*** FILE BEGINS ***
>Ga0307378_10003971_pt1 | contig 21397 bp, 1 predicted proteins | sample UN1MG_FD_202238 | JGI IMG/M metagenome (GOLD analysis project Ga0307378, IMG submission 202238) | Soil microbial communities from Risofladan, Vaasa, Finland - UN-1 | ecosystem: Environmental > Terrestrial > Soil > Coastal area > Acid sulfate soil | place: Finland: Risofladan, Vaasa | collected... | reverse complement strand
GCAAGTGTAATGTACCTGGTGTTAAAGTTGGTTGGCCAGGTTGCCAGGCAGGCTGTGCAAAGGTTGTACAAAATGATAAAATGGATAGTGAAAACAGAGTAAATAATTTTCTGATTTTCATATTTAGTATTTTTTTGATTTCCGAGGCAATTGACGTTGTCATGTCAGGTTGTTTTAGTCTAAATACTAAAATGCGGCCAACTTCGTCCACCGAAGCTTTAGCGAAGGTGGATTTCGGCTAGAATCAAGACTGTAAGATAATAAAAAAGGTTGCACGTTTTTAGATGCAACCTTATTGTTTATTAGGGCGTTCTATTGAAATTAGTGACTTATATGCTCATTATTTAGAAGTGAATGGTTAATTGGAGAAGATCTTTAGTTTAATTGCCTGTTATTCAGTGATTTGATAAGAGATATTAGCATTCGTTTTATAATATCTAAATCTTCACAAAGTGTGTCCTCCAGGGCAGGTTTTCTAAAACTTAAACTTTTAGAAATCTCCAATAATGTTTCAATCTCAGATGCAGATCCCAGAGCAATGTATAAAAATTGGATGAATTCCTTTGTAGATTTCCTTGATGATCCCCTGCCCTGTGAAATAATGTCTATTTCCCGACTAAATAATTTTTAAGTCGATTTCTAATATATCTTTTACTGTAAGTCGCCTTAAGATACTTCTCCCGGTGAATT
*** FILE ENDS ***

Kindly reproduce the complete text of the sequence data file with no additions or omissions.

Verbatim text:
>Ga0307378_10003971_pt1 | contig 21397 bp, 1 predicted proteins | sample UN1MG_FD_202238 | JGI IMG/M metagenome (GOLD analysis project Ga0307378, IMG submission 202238) | Soil microbial communities from Risofladan, Vaasa, Finland - UN-1 | ecosystem: Environmental > Terrestrial > Soil > Coastal area > Acid sulfate soil | place: Finland: Risofladan, Vaasa | collected... | reverse complement strand
GCAAGTGTAATGTACCTGGTGTTAAAGTTGGTTGGCCAGGTTGCCAGGCAGGCTGTGCAAAGGTTGTACAAAATGATAAAATGGATAGTGAAAACAGAGTAAATAATTTTCTGATTTTCATATTTAGTATTTTTTTGATTTCCGAGGCAATTGACGTTGTCATGTCAGGTTGTTTTAGTCTAAATACTAAAATGCGGCCAACTTCGTCCACCGAAGCTTTAGCGAAGGTGGATTTCGGCTAGAATCAAGACTGTAAGATAATAAAAAAGGTTGCACGTTTTTAGATGCAACCTTATTGTTTATTAGGGCGTTCTATTGAAATTAGTGACTTATATGCTCATTATTTAGAAGTGAATGGTTAATTGGAGAAGATCTTTAGTTTAATTGCCTGTTATTCAGTGATTTGATAAGAGATATTAGCATTCGTTTTATAATATCTAAATCTTCACAAAGTGTGTCCTCCAGGGCAGGTTTTCTAAAACTTAAACTTTTAGAAATCTCCAATAATGTTTCAATCTCAGATGCAGATCCCAGAGCAATGTATAAAAATTGGATGAATTCCTTTGTAGATTTCCTTGATGATCCCCTGCCCTGTGAAATAATGTCTATTTCCCGACTAAATAATTTTTAAGTCGATTTCTAATATATCTTTTACTGTAAGTCGCCTTAAGATACTTCTCCCGGTGAATT